Bob: “What about tagging? Google can’t read the titles on my videos, right? So how do I tell it what each video contains?”

Daniel: “The best way is in the embed code. There will be a title and description in the embed code. If your embed codes do not contain these things, change them immediately. Then when you add these videos to your sitemap make sure the title and descriptions are exactly the same, this helps keep things consistent… and helps Google crawl efficiently.”

We’re running long, so that’s all for now. Daniel will be back in the future with more Video SEO info and tips. In the meantime, if you have any questions for Daniel, feel free to post them in the Comments section below.


About the Author:

Managing Consultant at acSellerant. Seasoned business marketer currently focused on positioning, sales messaging, content marketing and visual storytelling.

  1. Bob, great work. Thank you SO much. Agree with all these sentiments. This will probably come up later, but from a sharing pov, Facebook definitely downgrades YouTube and Vimeo links. Do they do they do the same with videos hosted on standard web pages?

  2. Bob Leonard

    Thanks, Mike. Re your Facebook question – I don’t know, but I’ll ask Daniel to respond.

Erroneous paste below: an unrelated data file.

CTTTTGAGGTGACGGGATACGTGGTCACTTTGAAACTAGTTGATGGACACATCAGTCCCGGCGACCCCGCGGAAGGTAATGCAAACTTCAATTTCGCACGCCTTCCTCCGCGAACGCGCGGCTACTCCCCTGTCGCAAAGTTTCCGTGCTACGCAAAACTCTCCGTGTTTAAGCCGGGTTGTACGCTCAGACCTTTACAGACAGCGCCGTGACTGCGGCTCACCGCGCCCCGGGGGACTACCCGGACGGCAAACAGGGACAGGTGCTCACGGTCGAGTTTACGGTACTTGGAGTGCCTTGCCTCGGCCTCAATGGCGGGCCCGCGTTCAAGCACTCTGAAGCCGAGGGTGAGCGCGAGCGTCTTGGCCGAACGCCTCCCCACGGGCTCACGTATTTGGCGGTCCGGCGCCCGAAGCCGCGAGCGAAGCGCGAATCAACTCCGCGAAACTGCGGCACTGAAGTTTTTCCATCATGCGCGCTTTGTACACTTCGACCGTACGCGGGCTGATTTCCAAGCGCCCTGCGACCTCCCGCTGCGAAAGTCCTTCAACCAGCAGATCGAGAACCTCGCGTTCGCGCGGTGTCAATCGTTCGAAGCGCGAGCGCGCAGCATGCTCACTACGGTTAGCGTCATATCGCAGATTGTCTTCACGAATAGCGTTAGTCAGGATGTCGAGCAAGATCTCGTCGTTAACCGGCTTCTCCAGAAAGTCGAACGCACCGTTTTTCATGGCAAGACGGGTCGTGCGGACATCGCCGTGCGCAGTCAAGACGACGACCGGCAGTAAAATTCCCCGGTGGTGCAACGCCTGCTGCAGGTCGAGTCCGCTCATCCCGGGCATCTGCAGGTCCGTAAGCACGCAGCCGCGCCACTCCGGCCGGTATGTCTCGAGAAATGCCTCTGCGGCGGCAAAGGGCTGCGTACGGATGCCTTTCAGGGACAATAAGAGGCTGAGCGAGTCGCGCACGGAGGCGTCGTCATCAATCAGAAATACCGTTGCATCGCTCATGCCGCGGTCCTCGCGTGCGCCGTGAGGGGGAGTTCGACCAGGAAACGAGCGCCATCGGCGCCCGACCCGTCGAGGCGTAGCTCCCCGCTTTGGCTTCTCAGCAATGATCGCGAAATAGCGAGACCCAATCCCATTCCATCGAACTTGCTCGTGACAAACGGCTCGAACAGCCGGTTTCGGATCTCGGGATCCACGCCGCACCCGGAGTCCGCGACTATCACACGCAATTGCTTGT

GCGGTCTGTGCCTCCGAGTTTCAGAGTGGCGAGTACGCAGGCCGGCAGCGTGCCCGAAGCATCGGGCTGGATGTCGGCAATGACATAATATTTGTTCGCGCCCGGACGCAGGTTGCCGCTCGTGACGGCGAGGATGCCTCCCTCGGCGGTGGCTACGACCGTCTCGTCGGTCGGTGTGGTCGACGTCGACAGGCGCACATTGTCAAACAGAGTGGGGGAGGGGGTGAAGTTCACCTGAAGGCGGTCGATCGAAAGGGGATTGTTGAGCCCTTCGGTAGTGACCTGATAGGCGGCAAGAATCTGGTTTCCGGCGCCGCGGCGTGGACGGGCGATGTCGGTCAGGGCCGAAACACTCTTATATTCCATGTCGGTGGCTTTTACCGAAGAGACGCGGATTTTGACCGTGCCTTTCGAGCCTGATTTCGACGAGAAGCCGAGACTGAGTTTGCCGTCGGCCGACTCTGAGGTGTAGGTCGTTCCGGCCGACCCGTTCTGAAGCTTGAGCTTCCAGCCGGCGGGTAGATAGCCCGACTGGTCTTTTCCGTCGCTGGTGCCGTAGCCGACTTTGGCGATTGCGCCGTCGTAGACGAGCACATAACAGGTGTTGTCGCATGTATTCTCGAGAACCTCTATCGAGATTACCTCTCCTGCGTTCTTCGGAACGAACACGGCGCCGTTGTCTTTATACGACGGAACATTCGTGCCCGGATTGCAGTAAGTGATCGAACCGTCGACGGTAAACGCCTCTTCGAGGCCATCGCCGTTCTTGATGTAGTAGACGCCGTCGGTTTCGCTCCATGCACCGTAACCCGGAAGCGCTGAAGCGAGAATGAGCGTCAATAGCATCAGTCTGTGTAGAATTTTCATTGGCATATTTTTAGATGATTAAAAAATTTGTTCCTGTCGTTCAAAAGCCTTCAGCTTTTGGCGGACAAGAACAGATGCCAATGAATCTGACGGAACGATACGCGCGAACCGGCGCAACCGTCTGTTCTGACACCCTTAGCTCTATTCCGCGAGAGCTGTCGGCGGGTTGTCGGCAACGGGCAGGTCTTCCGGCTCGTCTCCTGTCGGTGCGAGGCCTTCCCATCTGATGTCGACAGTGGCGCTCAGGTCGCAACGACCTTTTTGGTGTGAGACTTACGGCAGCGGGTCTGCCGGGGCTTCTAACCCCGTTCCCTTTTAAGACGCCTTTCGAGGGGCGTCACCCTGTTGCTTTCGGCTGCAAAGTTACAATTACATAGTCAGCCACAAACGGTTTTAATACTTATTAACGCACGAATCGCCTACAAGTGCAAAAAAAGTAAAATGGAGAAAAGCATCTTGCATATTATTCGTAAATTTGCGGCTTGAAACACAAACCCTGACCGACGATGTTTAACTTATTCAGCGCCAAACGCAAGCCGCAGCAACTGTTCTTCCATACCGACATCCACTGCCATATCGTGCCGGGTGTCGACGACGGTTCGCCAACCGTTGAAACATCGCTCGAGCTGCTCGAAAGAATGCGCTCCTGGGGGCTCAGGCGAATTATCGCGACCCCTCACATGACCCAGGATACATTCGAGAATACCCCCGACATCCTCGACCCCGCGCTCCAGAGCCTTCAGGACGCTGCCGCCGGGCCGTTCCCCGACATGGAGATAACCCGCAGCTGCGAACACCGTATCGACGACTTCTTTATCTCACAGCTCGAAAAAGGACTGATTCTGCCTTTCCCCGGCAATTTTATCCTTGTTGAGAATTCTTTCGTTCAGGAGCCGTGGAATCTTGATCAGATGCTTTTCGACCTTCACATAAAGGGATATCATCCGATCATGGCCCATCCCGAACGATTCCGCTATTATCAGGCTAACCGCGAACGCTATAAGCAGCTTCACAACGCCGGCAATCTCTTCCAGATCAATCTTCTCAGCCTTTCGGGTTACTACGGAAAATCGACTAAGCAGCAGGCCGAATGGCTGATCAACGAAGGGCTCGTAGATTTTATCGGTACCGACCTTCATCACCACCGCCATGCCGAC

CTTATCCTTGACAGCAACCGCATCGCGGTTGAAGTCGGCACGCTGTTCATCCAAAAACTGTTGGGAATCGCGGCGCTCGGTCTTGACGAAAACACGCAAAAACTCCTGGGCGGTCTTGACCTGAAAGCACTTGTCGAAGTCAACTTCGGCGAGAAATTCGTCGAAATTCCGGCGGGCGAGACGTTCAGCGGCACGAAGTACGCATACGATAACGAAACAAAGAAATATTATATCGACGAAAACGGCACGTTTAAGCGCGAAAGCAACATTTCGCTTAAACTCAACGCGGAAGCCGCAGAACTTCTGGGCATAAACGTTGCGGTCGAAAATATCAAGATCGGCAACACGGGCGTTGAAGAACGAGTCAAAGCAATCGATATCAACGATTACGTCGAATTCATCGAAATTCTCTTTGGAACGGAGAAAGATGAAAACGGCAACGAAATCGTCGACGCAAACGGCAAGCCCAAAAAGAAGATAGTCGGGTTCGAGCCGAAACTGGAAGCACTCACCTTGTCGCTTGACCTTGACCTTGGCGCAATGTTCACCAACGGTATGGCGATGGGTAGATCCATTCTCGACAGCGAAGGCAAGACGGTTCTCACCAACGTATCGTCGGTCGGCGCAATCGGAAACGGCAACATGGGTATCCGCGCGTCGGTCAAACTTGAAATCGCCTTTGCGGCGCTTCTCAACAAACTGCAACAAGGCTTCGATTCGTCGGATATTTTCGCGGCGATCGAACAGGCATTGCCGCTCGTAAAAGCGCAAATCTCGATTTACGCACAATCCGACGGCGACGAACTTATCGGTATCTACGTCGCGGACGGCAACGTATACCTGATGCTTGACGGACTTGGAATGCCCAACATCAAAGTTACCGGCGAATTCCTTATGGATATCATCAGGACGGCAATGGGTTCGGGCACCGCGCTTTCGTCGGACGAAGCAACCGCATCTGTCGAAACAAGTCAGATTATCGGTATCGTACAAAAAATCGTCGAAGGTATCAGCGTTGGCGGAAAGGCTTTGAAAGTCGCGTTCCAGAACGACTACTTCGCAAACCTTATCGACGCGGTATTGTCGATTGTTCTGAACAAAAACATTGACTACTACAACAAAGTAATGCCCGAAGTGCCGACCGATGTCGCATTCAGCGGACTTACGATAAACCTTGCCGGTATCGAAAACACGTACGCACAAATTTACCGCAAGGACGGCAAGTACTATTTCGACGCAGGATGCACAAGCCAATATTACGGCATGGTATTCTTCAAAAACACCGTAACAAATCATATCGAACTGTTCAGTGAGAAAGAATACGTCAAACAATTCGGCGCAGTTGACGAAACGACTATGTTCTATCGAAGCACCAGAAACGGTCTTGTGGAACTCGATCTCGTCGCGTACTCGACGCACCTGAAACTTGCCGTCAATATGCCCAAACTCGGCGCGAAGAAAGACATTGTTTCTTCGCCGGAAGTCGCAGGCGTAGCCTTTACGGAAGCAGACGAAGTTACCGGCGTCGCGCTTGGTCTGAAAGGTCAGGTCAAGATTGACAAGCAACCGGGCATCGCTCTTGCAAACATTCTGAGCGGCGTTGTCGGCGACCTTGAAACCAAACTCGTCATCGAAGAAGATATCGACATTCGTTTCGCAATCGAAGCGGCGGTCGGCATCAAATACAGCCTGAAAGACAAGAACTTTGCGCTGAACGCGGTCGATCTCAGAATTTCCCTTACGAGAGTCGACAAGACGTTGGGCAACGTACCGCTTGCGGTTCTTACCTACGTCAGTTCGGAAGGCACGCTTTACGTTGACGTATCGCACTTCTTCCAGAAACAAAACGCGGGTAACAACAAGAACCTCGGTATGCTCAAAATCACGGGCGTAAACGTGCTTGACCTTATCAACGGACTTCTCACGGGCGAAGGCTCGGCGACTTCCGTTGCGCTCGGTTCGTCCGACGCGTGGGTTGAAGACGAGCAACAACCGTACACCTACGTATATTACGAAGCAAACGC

3. Hey Mike thanks for your comment. Yeah actually Facebook does not pass any SEO value through any links. It doesn’t matter if the post is a video, photo, blog post link, etc.. Every link on someone’s Facebook page is a nofollow link. It sounds kind of annoying but in reality it is good practice because it would be really easy to spam blast just to get good links to your site and that prevents people from doing that. All social sites are the same; Facebook, Twitter, Google +, etc. All nofollow links. Still worth sharing on because research has shown that social signals like shares, likes, and comments do matter in SEO but you can’t expect any link value from social sites. Thanks for your question!